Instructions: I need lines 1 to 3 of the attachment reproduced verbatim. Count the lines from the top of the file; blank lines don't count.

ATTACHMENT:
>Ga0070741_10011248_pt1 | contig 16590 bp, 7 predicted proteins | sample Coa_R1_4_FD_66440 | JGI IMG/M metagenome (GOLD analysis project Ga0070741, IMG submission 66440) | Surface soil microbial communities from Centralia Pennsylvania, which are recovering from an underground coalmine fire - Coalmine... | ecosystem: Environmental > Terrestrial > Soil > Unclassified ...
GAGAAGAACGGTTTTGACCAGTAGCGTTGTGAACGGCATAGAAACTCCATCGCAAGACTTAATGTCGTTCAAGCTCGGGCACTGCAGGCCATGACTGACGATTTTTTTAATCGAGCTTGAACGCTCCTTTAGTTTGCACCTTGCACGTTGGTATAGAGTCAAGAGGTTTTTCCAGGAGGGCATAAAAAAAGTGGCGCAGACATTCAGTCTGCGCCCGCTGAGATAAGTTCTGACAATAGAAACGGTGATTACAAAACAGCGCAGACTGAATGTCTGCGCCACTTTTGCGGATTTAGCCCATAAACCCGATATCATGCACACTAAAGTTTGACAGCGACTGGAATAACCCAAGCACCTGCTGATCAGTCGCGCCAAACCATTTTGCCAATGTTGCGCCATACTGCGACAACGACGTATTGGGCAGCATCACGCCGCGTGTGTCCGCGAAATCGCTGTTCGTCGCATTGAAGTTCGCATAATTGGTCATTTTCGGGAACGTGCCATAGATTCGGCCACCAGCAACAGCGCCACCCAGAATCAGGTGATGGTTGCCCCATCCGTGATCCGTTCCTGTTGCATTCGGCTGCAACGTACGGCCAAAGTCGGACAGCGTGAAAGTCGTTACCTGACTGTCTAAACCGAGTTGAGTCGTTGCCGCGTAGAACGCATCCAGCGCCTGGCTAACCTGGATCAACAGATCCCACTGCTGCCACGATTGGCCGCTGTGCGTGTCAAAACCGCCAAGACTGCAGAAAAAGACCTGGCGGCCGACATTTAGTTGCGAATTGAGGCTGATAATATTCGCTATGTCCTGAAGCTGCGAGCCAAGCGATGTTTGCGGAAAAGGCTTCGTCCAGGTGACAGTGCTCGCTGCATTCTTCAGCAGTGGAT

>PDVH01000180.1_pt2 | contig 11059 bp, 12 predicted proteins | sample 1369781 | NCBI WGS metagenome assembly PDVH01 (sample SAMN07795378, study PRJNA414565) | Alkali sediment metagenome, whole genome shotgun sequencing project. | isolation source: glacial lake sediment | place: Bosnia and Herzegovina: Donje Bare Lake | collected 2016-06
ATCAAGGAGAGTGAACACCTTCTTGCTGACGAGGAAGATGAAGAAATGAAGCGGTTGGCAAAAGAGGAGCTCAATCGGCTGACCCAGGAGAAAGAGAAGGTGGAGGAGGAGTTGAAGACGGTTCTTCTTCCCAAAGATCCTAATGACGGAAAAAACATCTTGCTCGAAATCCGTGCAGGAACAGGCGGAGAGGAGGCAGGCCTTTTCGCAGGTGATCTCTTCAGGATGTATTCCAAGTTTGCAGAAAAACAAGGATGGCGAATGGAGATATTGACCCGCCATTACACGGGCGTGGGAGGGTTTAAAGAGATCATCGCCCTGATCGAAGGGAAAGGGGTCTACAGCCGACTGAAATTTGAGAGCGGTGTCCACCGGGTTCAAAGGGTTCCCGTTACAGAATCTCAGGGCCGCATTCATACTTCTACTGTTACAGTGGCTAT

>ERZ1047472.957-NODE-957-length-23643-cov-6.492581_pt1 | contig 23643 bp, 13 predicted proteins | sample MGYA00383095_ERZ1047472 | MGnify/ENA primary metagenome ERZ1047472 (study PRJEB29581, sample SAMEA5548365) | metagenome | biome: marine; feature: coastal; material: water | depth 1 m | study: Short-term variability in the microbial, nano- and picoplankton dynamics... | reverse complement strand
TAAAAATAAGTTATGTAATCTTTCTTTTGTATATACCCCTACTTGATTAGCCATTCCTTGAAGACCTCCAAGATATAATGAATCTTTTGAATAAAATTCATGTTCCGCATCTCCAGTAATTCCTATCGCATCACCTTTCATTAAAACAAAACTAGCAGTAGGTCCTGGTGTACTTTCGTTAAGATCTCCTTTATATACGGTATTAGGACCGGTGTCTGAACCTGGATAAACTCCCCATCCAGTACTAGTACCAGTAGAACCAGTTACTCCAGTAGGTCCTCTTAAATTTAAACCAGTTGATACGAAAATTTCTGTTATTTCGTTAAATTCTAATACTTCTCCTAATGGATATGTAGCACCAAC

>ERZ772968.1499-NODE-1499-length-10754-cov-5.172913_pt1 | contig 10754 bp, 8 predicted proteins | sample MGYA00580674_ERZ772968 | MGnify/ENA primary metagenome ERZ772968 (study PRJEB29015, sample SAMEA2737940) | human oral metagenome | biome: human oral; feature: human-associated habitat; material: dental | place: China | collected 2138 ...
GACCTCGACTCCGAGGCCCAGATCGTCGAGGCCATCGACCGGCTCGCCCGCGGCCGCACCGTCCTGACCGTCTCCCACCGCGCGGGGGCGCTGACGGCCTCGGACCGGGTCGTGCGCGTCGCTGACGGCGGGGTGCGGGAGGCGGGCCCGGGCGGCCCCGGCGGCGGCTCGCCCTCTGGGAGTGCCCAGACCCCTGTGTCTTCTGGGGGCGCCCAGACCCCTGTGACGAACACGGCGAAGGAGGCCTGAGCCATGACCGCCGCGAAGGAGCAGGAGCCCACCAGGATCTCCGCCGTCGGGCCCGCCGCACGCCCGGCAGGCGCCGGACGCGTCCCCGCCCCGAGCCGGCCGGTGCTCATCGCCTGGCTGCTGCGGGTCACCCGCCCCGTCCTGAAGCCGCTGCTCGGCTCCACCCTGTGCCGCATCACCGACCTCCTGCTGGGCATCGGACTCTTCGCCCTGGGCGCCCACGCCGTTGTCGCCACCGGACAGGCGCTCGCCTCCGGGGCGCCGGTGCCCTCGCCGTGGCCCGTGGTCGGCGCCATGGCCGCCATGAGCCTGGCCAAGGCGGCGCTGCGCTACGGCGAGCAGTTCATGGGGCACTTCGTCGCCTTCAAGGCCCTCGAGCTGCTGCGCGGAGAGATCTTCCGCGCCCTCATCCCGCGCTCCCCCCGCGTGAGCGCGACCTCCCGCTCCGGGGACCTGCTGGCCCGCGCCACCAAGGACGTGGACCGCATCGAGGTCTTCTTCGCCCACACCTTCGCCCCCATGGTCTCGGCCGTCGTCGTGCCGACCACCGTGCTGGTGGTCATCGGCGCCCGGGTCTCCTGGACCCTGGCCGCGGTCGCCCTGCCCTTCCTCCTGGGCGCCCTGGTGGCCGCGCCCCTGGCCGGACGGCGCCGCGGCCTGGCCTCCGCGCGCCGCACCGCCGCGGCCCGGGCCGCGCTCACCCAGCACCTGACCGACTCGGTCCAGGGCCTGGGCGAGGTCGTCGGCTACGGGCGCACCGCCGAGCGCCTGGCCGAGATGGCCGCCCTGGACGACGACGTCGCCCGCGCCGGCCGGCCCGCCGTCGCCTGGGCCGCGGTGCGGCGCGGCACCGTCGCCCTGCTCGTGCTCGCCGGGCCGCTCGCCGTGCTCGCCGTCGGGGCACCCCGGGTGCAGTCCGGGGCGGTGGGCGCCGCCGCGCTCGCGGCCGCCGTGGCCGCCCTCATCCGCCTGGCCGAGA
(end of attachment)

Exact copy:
>Ga0070741_10011248_pt1 | contig 16590 bp, 7 predicted proteins | sample Coa_R1_4_FD_66440 | JGI IMG/M metagenome (GOLD analysis project Ga0070741, IMG submission 66440) | Surface soil microbial communities from Centralia Pennsylvania, which are recovering from an underground coalmine fire - Coalmine... | ecosystem: Environmental > Terrestrial > Soil > Unclassified ...
GAGAAGAACGGTTTTGACCAGTAGCGTTGTGAACGGCATAGAAACTCCATCGCAAGACTTAATGTCGTTCAAGCTCGGGCACTGCAGGCCATGACTGACGATTTTTTTAATCGAGCTTGAACGCTCCTTTAGTTTGCACCTTGCACGTTGGTATAGAGTCAAGAGGTTTTTCCAGGAGGGCATAAAAAAAGTGGCGCAGACATTCAGTCTGCGCCCGCTGAGATAAGTTCTGACAATAGAAACGGTGATTACAAAACAGCGCAGACTGAATGTCTGCGCCACTTTTGCGGATTTAGCCCATAAACCCGATATCATGCACACTAAAGTTTGACAGCGACTGGAATAACCCAAGCACCTGCTGATCAGTCGCGCCAAACCATTTTGCCAATGTTGCGCCATACTGCGACAACGACGTATTGGGCAGCATCACGCCGCGTGTGTCCGCGAAATCGCTGTTCGTCGCATTGAAGTTCGCATAATTGGTCATTTTCGGGAACGTGCCATAGATTCGGCCACCAGCAACAGCGCCACCCAGAATCAGGTGATGGTTGCCCCATCCGTGATCCGTTCCTGTTGCATTCGGCTGCAACGTACGGCCAAAGTCGGACAGCGTGAAAGTCGTTACCTGACTGTCTAAACCGAGTTGAGTCGTTGCCGCGTAGAACGCATCCAGCGCCTGGCTAACCTGGATCAACAGATCCCACTGCTGCCACGATTGGCCGCTGTGCGTGTCAAAACCGCCAAGACTGCAGAAAAAGACCTGGCGGCCGACATTTAGTTGCGAATTGAGGCTGATAATATTCGCTATGTCCTGAAGCTGCGAGCCAAGCGATGTTTGCGGAAAAGGCTTCGTCCAGGTGACAGTGCTCGCTGCATTCTTCAGCAGTGGAT

>PDVH01000180.1_pt2 | contig 11059 bp, 12 predicted proteins | sample 1369781 | NCBI WGS metagenome assembly PDVH01 (sample SAMN07795378, study PRJNA414565) | Alkali sediment metagenome, whole genome shotgun sequencing project. | isolation source: glacial lake sediment | place: Bosnia and Herzegovina: Donje Bare Lake | collected 2016-06